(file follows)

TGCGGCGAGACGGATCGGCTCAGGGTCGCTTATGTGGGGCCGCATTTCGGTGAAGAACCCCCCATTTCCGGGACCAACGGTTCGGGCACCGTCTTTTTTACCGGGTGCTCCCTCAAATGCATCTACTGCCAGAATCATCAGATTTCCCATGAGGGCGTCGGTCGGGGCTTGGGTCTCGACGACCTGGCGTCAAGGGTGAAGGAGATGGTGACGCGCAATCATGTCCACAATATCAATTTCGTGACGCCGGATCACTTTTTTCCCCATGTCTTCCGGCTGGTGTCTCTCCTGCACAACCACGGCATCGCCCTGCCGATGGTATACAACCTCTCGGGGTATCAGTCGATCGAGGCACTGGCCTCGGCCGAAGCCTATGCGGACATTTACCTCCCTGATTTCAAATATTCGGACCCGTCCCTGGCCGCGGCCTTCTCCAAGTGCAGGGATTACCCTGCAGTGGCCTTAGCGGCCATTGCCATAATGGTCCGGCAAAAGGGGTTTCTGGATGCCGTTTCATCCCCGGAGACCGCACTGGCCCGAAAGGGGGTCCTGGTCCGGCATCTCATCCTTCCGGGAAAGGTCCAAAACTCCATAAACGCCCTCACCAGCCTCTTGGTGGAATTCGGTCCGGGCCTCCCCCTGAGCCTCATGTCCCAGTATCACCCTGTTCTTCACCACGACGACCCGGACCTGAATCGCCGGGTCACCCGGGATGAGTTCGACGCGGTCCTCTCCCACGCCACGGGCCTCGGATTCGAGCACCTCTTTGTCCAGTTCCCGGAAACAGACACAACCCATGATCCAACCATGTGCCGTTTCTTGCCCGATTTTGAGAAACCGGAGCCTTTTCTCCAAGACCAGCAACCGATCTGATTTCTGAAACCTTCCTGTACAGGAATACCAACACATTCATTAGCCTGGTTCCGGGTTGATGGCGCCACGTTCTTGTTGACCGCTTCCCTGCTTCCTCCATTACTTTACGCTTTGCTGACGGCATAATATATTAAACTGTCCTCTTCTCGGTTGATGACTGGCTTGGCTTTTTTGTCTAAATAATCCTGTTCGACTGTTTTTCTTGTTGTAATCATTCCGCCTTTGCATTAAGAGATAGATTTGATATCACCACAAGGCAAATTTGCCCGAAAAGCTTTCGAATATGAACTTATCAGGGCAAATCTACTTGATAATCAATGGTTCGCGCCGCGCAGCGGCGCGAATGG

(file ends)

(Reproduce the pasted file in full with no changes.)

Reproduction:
TGCGGCGAGACGGATCGGCTCAGGGTCGCTTATGTGGGGCCGCATTTCGGTGAAGAACCCCCCATTTCCGGGACCAACGGTTCGGGCACCGTCTTTTTTACCGGGTGCTCCCTCAAATGCATCTACTGCCAGAATCATCAGATTTCCCATGAGGGCGTCGGTCGGGGCTTGGGTCTCGACGACCTGGCGTCAAGGGTGAAGGAGATGGTGACGCGCAATCATGTCCACAATATCAATTTCGTGACGCCGGATCACTTTTTTCCCCATGTCTTCCGGCTGGTGTCTCTCCTGCACAACCACGGCATCGCCCTGCCGATGGTATACAACCTCTCGGGGTATCAGTCGATCGAGGCACTGGCCTCGGCCGAAGCCTATGCGGACATTTACCTCCCTGATTTCAAATATTCGGACCCGTCCCTGGCCGCGGCCTTCTCCAAGTGCAGGGATTACCCTGCAGTGGCCTTAGCGGCCATTGCCATAATGGTCCGGCAAAAGGGGTTTCTGGATGCCGTTTCATCCCCGGAGACCGCACTGGCCCGAAAGGGGGTCCTGGTCCGGCATCTCATCCTTCCGGGAAAGGTCCAAAACTCCATAAACGCCCTCACCAGCCTCTTGGTGGAATTCGGTCCGGGCCTCCCCCTGAGCCTCATGTCCCAGTATCACCCTGTTCTTCACCACGACGACCCGGACCTGAATCGCCGGGTCACCCGGGATGAGTTCGACGCGGTCCTCTCCCACGCCACGGGCCTCGGATTCGAGCACCTCTTTGTCCAGTTCCCGGAAACAGACACAACCCATGATCCAACCATGTGCCGTTTCTTGCCCGATTTTGAGAAACCGGAGCCTTTTCTCCAAGACCAGCAACCGATCTGATTTCTGAAACCTTCCTGTACAGGAATACCAACACATTCATTAGCCTGGTTCCGGGTTGATGGCGCCACGTTCTTGTTGACCGCTTCCCTGCTTCCTCCATTACTTTACGCTTTGCTGACGGCATAATATATTAAACTGTCCTCTTCTCGGTTGATGACTGGCTTGGCTTTTTTGTCTAAATAATCCTGTTCGACTGTTTTTCTTGTTGTAATCATTCCGCCTTTGCATTAAGAGATAGATTTGATATCACCACAAGGCAAATTTGCCCGAAAAGCTTTCGAATATGAACTTATCAGGGCAAATCTACTTGATAATCAATGGTTCGCGCCGCGCAGCGGCGCGAATGG